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A Telephone Call by Dorothy Parker

This study guide will help you analyze the text “A Telephone Call” by Dorothy Parker. We will show you examples of elements in the text that will be relevant for your analysis. In these notes, we will focus on the summary, structure, characters, setting, narrator and point of view, language, and themes.

Presentation of the text

Title: “A Telephone Call”
Author: Dorothy Parker
Genre: Short Story

Dorothy Parker (1893-1967) was an American author who experimented with various literary genres: poetry, short story, essay, satire, plays, etc. Her writing style is characterized by wit, humor and a focus on urban life. Part of her career involved screenwriting for Hollywood movies, but she was often criticized for her leftist political views used in her texts.

Personification

In her anguish, the female narrator personifies the phone, giving the object a “smug black face” and addressing it directly though it cannot answer her (this figure of speech is called apostrophe): “Couldn't you ring? Ah, please, couldn't you? You damned, ugly, shiny thing. It would hurt you to ring, wouldn't it?”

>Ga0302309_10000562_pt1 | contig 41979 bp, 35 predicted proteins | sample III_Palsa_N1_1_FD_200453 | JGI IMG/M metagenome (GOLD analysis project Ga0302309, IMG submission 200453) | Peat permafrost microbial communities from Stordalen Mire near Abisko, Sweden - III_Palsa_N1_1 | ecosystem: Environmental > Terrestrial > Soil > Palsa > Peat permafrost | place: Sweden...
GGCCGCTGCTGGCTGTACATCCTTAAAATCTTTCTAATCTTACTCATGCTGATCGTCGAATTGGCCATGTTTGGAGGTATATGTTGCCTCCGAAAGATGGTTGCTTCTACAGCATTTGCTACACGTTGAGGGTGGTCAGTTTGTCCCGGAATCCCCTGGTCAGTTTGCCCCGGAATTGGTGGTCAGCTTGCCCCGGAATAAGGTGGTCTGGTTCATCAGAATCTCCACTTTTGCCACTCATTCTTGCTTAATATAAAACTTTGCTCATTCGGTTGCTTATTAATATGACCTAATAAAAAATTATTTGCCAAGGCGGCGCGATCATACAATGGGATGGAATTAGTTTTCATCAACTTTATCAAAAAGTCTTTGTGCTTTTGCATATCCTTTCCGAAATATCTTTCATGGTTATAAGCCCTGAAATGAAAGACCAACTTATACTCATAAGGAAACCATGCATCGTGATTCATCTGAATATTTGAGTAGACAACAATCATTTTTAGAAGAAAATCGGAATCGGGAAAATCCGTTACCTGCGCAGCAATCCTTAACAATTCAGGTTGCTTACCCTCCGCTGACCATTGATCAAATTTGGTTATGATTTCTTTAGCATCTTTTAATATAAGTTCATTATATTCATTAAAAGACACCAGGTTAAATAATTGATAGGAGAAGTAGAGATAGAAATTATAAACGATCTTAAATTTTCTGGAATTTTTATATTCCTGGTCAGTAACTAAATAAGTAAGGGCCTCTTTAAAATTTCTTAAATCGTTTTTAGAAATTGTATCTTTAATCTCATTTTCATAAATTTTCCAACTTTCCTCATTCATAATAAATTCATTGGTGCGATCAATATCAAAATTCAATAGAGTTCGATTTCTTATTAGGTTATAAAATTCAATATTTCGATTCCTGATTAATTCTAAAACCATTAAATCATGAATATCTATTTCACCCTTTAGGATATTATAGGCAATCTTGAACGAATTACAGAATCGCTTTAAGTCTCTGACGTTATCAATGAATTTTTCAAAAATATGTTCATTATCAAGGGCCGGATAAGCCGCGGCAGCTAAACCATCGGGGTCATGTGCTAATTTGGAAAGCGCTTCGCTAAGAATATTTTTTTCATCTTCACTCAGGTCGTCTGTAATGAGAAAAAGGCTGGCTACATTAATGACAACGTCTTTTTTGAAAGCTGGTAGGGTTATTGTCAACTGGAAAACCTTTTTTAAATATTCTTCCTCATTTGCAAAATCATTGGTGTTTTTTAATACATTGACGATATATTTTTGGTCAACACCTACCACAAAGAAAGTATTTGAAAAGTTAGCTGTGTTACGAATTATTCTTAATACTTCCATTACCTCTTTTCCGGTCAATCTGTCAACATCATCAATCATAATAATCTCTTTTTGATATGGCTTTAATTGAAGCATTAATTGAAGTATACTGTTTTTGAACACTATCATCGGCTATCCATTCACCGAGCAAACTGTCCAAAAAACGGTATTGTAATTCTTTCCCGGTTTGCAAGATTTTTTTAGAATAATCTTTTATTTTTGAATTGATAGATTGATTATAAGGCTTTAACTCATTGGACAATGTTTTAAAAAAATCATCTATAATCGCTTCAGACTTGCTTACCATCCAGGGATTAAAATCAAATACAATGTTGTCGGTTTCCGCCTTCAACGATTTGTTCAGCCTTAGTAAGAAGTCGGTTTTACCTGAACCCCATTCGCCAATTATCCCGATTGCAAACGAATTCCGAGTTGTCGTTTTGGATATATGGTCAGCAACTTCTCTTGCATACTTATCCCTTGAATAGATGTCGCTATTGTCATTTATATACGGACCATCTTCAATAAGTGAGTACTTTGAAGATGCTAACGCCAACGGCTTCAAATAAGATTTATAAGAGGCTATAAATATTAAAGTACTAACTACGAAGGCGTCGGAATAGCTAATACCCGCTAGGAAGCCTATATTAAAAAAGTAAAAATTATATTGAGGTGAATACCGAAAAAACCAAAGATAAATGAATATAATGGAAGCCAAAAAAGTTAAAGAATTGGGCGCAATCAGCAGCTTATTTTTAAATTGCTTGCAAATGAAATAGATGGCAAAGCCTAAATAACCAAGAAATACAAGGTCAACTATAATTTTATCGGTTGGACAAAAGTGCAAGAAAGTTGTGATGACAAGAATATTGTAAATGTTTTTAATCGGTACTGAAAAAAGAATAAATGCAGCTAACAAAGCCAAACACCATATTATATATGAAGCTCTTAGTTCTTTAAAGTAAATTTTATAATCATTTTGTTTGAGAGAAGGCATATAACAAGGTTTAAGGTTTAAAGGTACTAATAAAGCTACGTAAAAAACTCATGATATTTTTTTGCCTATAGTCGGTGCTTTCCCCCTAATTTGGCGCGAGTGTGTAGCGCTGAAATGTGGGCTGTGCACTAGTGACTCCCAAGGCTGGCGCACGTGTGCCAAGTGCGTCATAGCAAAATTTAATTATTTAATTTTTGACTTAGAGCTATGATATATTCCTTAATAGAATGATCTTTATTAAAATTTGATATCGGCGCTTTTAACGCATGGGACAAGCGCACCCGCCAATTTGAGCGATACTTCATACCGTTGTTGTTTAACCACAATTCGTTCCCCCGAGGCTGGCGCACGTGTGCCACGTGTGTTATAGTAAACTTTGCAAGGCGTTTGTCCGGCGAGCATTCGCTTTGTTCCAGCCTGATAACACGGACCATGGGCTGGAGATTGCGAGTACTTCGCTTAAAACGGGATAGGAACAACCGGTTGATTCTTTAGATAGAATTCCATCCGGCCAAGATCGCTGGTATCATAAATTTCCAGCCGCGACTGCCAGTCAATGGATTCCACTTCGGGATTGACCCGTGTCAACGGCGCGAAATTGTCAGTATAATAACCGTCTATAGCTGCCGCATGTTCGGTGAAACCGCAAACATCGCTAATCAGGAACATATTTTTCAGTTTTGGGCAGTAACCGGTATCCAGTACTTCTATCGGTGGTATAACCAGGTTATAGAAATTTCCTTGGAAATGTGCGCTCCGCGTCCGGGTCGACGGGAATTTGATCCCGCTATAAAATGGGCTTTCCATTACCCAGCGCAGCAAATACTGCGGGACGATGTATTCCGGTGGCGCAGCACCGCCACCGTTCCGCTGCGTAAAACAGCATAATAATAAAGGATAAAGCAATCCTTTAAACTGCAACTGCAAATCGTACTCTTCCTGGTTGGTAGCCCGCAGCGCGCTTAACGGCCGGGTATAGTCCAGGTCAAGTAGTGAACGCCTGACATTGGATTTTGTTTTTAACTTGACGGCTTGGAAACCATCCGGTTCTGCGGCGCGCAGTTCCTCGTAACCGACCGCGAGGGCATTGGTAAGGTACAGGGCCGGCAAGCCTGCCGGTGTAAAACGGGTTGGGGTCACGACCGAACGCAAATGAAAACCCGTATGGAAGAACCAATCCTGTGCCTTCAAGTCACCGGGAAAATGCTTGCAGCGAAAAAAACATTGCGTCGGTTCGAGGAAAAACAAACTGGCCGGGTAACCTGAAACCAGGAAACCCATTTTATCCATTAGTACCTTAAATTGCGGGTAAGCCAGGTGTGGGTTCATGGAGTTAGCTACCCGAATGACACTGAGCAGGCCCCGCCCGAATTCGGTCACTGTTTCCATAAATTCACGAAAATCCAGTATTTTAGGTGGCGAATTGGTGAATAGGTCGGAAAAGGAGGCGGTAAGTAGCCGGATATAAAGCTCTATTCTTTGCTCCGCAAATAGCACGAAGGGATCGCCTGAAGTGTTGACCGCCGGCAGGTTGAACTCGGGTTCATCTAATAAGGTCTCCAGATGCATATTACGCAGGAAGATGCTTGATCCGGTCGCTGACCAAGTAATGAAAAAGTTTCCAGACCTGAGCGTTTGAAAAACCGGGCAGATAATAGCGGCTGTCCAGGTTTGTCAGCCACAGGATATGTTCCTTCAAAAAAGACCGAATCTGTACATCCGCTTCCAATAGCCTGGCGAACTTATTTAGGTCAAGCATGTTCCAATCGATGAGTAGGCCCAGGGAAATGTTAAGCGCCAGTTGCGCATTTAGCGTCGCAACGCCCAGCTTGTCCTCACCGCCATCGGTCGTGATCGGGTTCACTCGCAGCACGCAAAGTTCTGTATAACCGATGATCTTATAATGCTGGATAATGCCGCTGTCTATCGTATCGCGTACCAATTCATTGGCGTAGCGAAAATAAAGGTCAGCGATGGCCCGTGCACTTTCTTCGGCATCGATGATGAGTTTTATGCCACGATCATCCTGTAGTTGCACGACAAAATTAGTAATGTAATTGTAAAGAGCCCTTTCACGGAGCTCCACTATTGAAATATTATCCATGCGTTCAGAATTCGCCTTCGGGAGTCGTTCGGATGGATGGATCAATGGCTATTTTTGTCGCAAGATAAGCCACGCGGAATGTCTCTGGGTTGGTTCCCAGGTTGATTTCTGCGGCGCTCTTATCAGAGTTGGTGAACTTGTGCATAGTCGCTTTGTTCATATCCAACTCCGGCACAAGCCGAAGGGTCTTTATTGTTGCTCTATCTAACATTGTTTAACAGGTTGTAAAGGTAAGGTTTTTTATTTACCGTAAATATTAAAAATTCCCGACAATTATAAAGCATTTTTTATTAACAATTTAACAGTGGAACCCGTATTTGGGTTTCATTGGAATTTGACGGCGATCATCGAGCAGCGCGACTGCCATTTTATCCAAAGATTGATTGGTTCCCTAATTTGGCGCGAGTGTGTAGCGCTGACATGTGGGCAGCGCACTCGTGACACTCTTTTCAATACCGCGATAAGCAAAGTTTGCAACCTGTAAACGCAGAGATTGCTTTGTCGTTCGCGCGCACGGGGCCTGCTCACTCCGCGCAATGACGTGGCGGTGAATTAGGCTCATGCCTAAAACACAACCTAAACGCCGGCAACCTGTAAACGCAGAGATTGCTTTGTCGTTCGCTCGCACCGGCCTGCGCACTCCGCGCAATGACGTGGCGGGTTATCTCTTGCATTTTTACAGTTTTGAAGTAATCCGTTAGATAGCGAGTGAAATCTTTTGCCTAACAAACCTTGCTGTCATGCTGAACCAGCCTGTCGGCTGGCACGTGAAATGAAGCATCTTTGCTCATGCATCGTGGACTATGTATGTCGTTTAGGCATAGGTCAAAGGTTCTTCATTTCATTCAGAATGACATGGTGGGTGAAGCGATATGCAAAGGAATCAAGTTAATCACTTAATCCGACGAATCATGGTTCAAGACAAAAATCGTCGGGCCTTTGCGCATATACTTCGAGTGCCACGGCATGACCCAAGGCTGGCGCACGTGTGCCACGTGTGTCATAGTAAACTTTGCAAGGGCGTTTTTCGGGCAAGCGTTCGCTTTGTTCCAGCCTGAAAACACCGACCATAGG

Symbols

Two setting elements play a symbolic role in the short story: the clock and the telephone. The clock becomes a symbolic reminder of the man not respecting his promise to call the female narrator, and thus of the end of their relationship.

The telephone which is designed to be a tool enhancing communication becomes a symbol of the lack of it, and the woman addresses it as if it were a person: “Damn you, I'll pull your filthy roots out of the wall, I'll smash your smug black face in little bits. Damn you to hell.”

 

 

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A Telephone Call by Dorothy Parker

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